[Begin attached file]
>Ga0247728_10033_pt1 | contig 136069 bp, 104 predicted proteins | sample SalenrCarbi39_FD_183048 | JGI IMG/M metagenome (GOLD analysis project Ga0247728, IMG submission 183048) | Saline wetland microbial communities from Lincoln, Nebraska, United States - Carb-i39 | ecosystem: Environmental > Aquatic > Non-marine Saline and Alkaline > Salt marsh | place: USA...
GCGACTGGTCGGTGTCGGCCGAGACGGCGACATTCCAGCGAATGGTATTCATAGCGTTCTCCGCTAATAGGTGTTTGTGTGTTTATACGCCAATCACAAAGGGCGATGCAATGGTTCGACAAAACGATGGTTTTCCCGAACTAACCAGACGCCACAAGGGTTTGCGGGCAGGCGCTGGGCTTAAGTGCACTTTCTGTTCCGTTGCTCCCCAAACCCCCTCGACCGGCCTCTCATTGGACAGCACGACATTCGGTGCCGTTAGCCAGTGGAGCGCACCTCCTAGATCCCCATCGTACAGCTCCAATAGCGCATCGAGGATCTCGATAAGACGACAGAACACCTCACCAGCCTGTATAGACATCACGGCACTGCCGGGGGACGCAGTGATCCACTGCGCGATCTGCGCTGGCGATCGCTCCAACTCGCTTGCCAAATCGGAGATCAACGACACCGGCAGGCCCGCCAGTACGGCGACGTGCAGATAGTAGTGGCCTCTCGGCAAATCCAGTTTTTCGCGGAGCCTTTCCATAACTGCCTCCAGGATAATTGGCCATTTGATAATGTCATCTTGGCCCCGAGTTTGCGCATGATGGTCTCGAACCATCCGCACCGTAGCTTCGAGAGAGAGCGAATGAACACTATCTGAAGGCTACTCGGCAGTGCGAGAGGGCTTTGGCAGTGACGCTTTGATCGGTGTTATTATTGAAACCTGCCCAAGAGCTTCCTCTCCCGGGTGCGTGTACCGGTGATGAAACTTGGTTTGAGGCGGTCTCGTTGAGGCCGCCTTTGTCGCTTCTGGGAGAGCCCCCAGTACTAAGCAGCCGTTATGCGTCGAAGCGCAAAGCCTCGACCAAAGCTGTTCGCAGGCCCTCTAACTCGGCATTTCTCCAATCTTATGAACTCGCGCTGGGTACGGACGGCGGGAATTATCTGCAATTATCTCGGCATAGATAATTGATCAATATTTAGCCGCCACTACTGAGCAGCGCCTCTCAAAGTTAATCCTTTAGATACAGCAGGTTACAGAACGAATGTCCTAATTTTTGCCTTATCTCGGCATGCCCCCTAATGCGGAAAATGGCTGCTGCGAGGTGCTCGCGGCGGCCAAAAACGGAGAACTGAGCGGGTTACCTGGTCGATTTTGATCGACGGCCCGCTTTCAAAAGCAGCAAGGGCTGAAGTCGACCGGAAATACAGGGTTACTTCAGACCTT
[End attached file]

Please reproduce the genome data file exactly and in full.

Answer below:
>Ga0247728_10033_pt1 | contig 136069 bp, 104 predicted proteins | sample SalenrCarbi39_FD_183048 | JGI IMG/M metagenome (GOLD analysis project Ga0247728, IMG submission 183048) | Saline wetland microbial communities from Lincoln, Nebraska, United States - Carb-i39 | ecosystem: Environmental > Aquatic > Non-marine Saline and Alkaline > Salt marsh | place: USA...
GCGACTGGTCGGTGTCGGCCGAGACGGCGACATTCCAGCGAATGGTATTCATAGCGTTCTCCGCTAATAGGTGTTTGTGTGTTTATACGCCAATCACAAAGGGCGATGCAATGGTTCGACAAAACGATGGTTTTCCCGAACTAACCAGACGCCACAAGGGTTTGCGGGCAGGCGCTGGGCTTAAGTGCACTTTCTGTTCCGTTGCTCCCCAAACCCCCTCGACCGGCCTCTCATTGGACAGCACGACATTCGGTGCCGTTAGCCAGTGGAGCGCACCTCCTAGATCCCCATCGTACAGCTCCAATAGCGCATCGAGGATCTCGATAAGACGACAGAACACCTCACCAGCCTGTATAGACATCACGGCACTGCCGGGGGACGCAGTGATCCACTGCGCGATCTGCGCTGGCGATCGCTCCAACTCGCTTGCCAAATCGGAGATCAACGACACCGGCAGGCCCGCCAGTACGGCGACGTGCAGATAGTAGTGGCCTCTCGGCAAATCCAGTTTTTCGCGGAGCCTTTCCATAACTGCCTCCAGGATAATTGGCCATTTGATAATGTCATCTTGGCCCCGAGTTTGCGCATGATGGTCTCGAACCATCCGCACCGTAGCTTCGAGAGAGAGCGAATGAACACTATCTGAAGGCTACTCGGCAGTGCGAGAGGGCTTTGGCAGTGACGCTTTGATCGGTGTTATTATTGAAACCTGCCCAAGAGCTTCCTCTCCCGGGTGCGTGTACCGGTGATGAAACTTGGTTTGAGGCGGTCTCGTTGAGGCCGCCTTTGTCGCTTCTGGGAGAGCCCCCAGTACTAAGCAGCCGTTATGCGTCGAAGCGCAAAGCCTCGACCAAAGCTGTTCGCAGGCCCTCTAACTCGGCATTTCTCCAATCTTATGAACTCGCGCTGGGTACGGACGGCGGGAATTATCTGCAATTATCTCGGCATAGATAATTGATCAATATTTAGCCGCCACTACTGAGCAGCGCCTCTCAAAGTTAATCCTTTAGATACAGCAGGTTACAGAACGAATGTCCTAATTTTTGCCTTATCTCGGCATGCCCCCTAATGCGGAAAATGGCTGCTGCGAGGTGCTCGCGGCGGCCAAAAACGGAGAACTGAGCGGGTTACCTGGTCGATTTTGATCGACGGCCCGCTTTCAAAAGCAGCAAGGGCTGAAGTCGACCGGAAATACAGGGTTACTTCAGACCTT